Meryl Streep and Michelle Obama Tell Girls in Morocco to Never Give Up on Education: 'When You Lose Heart, You Lose Everything'
"We need every one of our citizens, boys and girls, to be educated and involved and empowered," says Michelle Obama
The Obama women have added two new members to their “ special girl-power unit.”
On Tuesday, actresses and education advocates Meryl Streep and Freida Pinto joined First Lady Michelle Obama and daughters Sasha and Malia in Morocco as part of their tour to promote the Let Girls Learn initiative, aimed at helping young girls around the world get a quality education.
After Obama announced that the Let Girls Learn initiative would be extended to Morocco, she, Streep and Pinto participated in a panel discussion with local girls about the importance of education. The first lady documented the moment on her Snapchat account, writing, “It is critical to the health of our nations to invest in girls’ education.”
“Those 62 million girls who are not being educated around the world impact my life in Washington, D.C. Because if we aren’t empowering and providing the skills and the resources to half of our population, then we’re not realizing our full potential as a society, as mankind,” Obama told the audience of local girls, many of who were the first in their families to go to high school. “So we have to change those notions that girls are only valuable for their reproductive capacity, or their ability to do manual labor. We need every one of our citizens, boys and girls, to be educated and involved and empowered.”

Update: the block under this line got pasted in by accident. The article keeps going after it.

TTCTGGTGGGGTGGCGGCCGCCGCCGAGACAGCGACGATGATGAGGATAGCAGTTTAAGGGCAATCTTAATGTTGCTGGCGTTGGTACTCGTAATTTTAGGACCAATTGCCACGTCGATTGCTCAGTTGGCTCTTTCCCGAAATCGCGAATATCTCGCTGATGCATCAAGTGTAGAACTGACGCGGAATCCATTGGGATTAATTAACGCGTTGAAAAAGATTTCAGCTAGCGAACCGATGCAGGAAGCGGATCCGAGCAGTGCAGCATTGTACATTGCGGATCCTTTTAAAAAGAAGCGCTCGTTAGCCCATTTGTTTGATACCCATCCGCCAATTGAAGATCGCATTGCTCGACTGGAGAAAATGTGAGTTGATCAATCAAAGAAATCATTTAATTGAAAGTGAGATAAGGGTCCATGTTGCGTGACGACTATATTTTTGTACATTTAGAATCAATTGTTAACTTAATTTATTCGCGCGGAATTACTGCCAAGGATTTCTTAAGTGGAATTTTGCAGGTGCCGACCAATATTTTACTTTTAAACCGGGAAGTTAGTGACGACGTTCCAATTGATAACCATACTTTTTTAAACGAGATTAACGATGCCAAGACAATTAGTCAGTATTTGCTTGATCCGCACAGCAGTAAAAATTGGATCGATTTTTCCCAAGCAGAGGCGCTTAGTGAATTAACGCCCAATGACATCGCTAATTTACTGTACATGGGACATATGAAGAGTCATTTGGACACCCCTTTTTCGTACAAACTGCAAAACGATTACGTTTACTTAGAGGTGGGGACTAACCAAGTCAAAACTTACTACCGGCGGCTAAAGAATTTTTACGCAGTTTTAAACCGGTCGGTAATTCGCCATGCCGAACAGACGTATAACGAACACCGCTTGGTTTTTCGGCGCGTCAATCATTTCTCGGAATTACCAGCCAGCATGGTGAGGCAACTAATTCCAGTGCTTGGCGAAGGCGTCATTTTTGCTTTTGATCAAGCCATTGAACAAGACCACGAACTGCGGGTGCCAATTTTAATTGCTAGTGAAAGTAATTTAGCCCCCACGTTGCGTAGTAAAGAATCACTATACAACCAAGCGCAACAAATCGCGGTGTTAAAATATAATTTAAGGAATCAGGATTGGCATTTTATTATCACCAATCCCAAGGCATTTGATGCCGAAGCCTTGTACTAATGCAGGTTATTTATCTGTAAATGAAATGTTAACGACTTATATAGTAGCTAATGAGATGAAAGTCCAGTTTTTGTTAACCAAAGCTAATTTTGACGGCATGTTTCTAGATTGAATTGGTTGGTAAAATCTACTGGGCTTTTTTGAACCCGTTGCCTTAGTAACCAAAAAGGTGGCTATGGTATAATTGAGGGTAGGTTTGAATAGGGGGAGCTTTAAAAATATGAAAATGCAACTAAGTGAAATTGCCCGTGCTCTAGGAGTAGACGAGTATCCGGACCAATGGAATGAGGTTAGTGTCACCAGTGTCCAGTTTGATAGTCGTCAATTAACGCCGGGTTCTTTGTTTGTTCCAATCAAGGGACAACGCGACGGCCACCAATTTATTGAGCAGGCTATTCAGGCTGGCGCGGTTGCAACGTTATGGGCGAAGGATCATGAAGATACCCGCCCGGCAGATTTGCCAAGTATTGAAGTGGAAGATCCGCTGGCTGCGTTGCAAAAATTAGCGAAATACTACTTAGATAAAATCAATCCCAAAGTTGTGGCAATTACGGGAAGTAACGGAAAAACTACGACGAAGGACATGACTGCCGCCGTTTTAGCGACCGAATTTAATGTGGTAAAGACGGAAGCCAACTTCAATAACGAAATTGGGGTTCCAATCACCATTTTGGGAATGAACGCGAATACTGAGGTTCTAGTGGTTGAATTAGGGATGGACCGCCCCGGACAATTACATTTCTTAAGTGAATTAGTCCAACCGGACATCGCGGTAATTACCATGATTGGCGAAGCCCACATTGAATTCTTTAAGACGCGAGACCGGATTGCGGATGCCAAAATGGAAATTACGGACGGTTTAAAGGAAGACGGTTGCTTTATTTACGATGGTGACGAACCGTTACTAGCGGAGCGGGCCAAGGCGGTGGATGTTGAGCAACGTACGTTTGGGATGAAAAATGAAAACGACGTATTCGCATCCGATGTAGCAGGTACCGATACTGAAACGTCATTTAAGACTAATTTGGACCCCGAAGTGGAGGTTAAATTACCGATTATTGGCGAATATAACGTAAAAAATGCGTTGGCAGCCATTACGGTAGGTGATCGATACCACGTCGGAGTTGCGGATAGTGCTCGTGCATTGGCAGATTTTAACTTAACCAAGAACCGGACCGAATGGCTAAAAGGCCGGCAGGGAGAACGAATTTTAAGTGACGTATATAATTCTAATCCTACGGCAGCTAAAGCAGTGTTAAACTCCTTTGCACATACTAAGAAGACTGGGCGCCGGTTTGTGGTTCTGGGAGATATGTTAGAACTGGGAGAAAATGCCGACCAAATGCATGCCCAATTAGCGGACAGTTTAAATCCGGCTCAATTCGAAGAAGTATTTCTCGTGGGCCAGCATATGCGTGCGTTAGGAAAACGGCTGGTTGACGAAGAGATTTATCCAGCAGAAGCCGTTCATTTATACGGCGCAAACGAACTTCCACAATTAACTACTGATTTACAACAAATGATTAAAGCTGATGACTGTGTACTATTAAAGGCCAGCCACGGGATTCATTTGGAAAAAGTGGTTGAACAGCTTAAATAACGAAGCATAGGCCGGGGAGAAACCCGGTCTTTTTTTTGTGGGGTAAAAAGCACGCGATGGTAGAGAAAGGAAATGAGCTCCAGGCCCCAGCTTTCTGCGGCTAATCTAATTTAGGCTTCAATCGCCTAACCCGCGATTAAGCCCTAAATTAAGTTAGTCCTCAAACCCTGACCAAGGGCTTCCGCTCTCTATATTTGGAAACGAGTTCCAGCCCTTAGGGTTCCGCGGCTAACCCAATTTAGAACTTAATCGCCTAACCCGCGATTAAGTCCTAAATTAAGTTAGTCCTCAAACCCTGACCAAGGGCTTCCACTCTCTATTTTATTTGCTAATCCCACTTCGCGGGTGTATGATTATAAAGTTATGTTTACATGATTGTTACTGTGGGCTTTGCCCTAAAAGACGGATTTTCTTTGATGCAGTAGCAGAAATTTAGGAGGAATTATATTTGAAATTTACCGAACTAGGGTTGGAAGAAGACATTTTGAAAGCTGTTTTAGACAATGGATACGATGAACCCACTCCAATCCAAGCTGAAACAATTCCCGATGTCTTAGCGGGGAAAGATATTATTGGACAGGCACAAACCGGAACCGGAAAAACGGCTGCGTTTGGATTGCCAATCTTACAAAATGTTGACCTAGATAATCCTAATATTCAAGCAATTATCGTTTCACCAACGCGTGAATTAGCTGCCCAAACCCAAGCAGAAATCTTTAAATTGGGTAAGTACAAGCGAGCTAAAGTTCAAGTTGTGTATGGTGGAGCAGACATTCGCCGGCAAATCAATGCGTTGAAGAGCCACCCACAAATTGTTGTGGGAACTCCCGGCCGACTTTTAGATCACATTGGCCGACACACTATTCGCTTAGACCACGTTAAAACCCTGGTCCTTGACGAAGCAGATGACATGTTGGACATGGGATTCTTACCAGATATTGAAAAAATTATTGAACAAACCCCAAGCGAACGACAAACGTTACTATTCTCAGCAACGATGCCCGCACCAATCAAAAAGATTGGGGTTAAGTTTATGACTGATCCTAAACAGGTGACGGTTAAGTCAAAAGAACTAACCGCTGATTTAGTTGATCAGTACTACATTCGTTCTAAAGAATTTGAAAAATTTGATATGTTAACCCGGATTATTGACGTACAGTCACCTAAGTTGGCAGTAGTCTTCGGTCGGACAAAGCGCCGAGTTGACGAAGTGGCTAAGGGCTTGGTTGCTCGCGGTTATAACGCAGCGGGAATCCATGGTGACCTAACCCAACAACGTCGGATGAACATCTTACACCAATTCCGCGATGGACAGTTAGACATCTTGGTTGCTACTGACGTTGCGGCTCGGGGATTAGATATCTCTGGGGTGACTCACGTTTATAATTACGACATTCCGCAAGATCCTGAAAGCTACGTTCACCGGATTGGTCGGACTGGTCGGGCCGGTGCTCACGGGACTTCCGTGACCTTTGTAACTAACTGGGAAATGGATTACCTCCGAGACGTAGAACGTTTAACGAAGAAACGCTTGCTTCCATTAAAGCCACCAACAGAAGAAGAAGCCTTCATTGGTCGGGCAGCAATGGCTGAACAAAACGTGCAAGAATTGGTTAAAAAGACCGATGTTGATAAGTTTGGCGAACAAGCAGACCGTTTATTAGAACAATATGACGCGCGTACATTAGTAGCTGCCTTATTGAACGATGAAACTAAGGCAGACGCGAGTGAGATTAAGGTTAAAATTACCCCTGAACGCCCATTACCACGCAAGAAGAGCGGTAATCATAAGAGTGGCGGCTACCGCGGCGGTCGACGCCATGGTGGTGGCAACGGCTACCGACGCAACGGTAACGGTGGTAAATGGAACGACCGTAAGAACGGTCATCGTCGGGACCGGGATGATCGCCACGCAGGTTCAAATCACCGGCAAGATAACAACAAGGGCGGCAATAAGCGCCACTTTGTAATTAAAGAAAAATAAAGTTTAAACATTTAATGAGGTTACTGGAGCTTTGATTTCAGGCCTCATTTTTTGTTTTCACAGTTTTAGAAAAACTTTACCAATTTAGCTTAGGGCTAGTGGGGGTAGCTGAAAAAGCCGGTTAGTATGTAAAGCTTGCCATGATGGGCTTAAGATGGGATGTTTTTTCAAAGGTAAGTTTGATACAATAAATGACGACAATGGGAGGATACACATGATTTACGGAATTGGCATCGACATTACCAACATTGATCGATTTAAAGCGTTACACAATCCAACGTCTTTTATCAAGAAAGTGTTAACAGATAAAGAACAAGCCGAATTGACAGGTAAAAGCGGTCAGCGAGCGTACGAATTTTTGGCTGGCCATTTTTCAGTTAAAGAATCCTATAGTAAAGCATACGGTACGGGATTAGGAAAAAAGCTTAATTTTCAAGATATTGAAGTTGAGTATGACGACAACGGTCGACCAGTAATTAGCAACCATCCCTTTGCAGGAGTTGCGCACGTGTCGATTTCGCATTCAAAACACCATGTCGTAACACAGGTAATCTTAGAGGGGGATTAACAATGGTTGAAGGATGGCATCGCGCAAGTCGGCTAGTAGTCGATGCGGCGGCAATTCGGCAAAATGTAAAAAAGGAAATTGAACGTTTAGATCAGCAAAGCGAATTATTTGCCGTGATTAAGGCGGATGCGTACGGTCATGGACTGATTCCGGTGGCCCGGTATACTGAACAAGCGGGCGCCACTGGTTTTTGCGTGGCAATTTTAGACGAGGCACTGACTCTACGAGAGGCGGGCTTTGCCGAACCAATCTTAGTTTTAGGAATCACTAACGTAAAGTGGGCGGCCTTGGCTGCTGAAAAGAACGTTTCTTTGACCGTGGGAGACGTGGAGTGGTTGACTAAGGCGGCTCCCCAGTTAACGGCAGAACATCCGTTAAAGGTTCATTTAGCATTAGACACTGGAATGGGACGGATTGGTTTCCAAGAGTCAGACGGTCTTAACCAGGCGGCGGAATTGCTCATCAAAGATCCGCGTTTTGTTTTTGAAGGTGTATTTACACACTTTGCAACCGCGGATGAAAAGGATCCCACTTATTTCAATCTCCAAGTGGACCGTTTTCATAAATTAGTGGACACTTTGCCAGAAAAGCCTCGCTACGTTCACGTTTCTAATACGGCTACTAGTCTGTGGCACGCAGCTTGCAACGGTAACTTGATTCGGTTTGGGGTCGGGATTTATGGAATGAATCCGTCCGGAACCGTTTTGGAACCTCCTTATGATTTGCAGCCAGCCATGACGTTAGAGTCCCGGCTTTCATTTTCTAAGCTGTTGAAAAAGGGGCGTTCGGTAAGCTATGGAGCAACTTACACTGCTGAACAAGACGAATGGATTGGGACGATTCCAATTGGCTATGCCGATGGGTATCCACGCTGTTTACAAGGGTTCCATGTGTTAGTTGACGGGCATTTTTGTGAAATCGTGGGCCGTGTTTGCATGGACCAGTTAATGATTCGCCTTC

“Every single person’s story is different,” Streep said, telling the young women that she was the first in her family to get a university education.
“In my own life I know that losing heart is the most dangerous thing,” she added. “You can put any obstacle in front of me and I will jump over it, but when you lose heart, you lose everything.”
Streep also said she was eager to continent hop for the cause of girls’ education: “If Mrs. Obama asked me to road trip anywhere in the world I would say, ‘I’m there in five minutes.’ ”
Pinto advised the girls to seek out organizations like Let Girls Learn that help young women complete their educations, and added that “it’s important for girls to be able to stand their ground. It’s important for you to not be shy to raise your voices.”
The Obama women touched down in Morocco on Monday evening, where they were greeted by King Mohammed VI’s wife, Princess Lalla Salma. It was the second day of their six-day international trip, which includes stops in Liberia, Morocco and Spain. The Obamas were in Liberia on Monday, where the first lady visited Camp GLOW (Girls Leading Our World), a girls’ leadership camp sponsored by the Peace Corps.
“I’m traveling with my mother and my two daughters,” she said Monday, adding with a laugh: “This is the special girl-power unit of the Obama household. We left the president behind because he’s a boy.”
The first lady is set to attend a Moroccan iftar – a traditional dinner to break the fast during the holy Muslim month of Ramadan – with Princess Lalla Salma on Tuesday night, before continuing on to Spain with her family on Wednesday.